also change significantly depending on whether the simulated agents are allowed
to know they belong to a simulation or whether they need to be fooled. In par-
ticular, fooling the agents may be challenging especially if the aim of the simula-
tions is to produce progress in science and technology that apply to the external
world, as a large degree of knowledge of it would be required. In the limit, a
perfect simulation of our physical world may be required for perfect fooling,
which would however limit the simulation (for an analysis of the requirements,
see for example [3]). It is however possible that fooling is not necessary, or that
perfect fooling can be achieved with simpler simulations. If fooling is not used,
the potential problems that may arise and their solutions would fall within the
traditional problem of AI boxing and containment (e.g., [1,6]).
Computational requirements. The computational requirements for the
simulations described here can be assessed by separately estimating the resources
required for the agents and for the simulated environment. It is difficult to predict
the requirements for a single AGI agent, but estimates have been suggested
for the calculations per second required for a real-time functional simulation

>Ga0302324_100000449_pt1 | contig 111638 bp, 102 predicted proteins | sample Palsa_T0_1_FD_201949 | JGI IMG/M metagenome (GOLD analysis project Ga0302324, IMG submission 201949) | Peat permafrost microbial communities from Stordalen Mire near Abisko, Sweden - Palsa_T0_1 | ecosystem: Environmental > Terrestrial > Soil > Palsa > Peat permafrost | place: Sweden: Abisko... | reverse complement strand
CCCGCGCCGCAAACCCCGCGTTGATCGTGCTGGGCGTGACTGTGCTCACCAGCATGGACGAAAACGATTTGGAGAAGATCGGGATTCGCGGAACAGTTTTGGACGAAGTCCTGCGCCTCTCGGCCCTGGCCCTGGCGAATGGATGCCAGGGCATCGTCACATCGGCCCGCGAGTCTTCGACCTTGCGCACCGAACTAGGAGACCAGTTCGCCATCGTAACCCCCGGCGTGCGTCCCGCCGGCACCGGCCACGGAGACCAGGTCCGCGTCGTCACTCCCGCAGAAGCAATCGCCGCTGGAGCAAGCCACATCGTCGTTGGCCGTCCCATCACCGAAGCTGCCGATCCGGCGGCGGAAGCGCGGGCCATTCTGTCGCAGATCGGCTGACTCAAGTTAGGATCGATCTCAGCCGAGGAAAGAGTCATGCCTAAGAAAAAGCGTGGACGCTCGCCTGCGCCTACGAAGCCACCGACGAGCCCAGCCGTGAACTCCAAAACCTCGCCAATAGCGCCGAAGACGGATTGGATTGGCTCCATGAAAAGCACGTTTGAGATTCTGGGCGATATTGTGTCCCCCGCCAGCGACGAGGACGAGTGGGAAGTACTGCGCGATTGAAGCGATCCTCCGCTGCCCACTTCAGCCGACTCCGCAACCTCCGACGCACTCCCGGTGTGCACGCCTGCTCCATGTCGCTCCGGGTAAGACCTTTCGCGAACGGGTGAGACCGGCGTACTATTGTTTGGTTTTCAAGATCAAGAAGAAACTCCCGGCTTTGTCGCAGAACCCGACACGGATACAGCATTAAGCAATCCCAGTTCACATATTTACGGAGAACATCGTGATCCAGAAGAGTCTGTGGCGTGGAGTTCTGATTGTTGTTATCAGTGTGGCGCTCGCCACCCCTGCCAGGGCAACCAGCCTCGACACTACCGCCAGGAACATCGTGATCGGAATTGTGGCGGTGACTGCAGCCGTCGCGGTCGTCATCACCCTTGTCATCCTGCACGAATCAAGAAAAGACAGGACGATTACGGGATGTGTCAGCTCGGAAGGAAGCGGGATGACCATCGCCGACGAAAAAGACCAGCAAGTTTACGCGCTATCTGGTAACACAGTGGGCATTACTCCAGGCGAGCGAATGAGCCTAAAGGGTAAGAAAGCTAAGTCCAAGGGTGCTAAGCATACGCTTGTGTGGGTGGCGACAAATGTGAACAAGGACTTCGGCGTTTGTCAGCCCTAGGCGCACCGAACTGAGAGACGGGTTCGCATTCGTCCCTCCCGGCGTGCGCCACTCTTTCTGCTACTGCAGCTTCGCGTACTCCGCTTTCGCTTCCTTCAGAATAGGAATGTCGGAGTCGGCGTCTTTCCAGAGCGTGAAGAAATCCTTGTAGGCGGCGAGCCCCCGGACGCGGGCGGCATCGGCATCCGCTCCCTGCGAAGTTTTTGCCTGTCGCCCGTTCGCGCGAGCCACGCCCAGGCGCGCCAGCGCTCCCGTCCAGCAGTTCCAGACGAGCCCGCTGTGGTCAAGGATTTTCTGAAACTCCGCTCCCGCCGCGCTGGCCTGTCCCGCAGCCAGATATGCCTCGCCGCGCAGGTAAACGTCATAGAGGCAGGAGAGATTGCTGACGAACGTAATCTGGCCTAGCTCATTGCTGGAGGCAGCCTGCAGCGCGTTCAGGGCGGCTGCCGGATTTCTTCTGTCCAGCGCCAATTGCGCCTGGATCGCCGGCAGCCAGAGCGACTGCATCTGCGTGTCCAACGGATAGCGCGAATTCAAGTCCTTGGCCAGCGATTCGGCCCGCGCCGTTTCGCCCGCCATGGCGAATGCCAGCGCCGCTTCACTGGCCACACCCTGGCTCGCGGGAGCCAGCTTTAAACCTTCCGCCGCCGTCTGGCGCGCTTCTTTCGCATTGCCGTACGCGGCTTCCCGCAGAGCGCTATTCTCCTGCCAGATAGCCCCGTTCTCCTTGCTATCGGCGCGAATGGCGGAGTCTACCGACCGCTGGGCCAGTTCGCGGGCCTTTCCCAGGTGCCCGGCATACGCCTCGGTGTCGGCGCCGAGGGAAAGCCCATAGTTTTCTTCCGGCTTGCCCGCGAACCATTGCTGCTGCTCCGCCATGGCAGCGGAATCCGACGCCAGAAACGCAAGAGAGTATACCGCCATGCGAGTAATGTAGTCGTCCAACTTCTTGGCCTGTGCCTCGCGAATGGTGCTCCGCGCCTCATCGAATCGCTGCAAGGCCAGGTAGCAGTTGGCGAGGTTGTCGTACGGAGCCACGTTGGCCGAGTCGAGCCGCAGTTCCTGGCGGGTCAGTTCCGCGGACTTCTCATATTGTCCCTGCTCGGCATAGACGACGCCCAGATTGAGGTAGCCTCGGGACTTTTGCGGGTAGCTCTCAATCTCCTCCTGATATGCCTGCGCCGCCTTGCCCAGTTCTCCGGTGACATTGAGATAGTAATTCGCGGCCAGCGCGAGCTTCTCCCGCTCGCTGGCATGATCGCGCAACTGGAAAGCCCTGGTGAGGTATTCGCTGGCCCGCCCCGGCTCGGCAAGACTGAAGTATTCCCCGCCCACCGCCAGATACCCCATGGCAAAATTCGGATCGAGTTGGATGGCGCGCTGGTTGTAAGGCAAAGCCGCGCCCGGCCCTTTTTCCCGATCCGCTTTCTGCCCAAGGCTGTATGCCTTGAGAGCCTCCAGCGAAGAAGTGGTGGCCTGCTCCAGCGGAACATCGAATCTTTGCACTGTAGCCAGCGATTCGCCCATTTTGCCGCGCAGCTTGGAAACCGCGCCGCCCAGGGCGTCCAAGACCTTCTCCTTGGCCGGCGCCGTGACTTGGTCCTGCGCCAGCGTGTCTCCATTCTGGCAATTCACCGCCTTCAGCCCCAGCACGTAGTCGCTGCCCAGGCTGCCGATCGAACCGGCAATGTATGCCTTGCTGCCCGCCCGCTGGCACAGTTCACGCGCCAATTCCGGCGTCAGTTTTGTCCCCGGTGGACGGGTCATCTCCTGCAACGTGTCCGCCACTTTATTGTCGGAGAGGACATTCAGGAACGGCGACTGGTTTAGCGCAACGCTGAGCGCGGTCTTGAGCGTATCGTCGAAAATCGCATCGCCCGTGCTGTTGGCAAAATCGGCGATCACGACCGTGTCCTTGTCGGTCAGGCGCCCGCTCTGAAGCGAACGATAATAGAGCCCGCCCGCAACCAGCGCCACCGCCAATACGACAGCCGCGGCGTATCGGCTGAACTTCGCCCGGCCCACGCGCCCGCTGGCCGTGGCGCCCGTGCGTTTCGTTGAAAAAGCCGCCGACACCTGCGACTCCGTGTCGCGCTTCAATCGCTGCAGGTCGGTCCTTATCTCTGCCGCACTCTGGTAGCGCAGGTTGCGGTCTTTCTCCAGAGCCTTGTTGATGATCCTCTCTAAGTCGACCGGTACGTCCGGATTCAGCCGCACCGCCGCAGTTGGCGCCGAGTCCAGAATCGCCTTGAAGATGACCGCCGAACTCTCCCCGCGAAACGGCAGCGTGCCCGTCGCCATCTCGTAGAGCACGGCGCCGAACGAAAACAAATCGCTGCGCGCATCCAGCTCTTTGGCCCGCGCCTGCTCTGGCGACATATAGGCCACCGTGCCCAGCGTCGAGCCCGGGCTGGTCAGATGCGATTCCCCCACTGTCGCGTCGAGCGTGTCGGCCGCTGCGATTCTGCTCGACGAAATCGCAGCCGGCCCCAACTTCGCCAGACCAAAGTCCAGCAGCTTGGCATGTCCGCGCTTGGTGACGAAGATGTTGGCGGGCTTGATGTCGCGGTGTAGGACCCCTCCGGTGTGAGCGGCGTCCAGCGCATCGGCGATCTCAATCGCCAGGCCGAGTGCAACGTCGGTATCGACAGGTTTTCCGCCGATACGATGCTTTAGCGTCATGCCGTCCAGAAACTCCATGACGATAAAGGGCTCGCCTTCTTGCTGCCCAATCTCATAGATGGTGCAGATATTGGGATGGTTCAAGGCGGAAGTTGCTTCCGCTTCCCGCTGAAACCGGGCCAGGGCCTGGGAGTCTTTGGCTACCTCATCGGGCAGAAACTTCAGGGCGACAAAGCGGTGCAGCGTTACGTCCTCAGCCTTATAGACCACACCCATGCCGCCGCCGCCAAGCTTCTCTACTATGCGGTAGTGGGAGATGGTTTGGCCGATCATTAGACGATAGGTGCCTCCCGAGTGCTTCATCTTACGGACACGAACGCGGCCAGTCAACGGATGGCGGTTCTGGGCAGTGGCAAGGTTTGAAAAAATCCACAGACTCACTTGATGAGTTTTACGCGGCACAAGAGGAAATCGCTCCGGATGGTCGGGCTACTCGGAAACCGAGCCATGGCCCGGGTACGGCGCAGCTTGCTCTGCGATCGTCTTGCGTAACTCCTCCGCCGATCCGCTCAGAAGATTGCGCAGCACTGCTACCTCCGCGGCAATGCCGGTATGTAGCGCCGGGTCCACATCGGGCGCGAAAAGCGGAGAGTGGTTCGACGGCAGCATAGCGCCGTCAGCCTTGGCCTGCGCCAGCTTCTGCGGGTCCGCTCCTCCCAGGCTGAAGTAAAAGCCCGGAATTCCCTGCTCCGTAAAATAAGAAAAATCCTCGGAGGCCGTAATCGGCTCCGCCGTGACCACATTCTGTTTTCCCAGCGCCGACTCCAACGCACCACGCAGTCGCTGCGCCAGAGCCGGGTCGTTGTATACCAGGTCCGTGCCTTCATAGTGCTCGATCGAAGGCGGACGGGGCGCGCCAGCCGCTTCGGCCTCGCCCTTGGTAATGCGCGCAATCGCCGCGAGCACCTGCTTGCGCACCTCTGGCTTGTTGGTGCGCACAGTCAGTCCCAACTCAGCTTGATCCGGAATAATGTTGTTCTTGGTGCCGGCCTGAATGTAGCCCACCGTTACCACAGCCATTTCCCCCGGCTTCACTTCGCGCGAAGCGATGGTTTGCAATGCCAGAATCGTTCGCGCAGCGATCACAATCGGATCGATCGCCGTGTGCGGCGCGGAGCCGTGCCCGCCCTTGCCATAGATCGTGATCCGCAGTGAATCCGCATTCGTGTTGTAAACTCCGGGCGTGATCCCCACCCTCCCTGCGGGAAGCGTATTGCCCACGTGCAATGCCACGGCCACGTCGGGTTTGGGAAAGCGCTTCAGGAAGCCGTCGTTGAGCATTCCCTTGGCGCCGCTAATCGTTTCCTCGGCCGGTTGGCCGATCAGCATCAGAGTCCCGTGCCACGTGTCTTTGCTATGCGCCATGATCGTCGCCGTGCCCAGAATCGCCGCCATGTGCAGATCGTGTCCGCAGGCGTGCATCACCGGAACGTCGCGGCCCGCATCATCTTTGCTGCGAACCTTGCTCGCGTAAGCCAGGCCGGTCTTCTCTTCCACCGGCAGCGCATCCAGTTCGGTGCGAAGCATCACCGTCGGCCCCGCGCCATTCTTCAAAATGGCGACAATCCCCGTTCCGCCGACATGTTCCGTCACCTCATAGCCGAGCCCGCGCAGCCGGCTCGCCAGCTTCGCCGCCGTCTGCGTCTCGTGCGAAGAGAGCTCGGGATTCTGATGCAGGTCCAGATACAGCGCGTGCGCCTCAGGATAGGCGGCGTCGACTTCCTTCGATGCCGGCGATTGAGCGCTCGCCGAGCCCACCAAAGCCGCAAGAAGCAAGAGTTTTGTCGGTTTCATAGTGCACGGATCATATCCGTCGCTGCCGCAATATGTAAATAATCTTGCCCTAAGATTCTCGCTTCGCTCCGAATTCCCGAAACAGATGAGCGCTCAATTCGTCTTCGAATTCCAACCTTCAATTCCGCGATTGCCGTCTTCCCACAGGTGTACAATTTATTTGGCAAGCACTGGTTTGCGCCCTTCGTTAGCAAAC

of the human brain. Such estimates range wildly from tens of Teraflops [24]
(1013 FLOPS) to Exaflops and more (1018 to 1025 FLOPS [26]). However, the
highest estimates have been mostly suggested for detailed whole brain emulation
approaches, which are unlikely to be the most computationally efficient approach
to AGI, and may thus constitute an upper-bound on the actual requirements for
computer-optimized implementations of the algorithms. A common intermediate
estimate is for the required power to be of the order of tens of Petaflops (1016
FLOPS) [21], comparable to the performance of present day supercomputers.
As for the computational requirements for the simulated environment, mul-
tiple answers may be correct. Even today we are performing time-accelerated
simulations in limited conditions, for example to train deep reinforcement learn-
ing agents, so there seems to be no strict lower bound on the required speed
of the system. However, it is likely that more complex environments will be re-
quired in order to support AGI agents performing complex tasks, especially to
allow progress in science and technology. While a certain degree of physically-
detailed simulation of the real world may be required, a perfect simulation of the
real world may not. Indeed, even present-day engineering software allow for part
of the development in engineering to be performed in simulation (for example,
using the COMSOL Multiphysics simulation software [10]).
Still, a perfect simulation may be required in case fooling of the agents was
desired. For example, even if an imperfect simulation was sufficient to fool the
agents, knowledge of the external world will be required to achieve progress in
science and engineering, which could allow the agents to ultimately discover
the truth. Nonetheless, while a perfect simulation would be computationally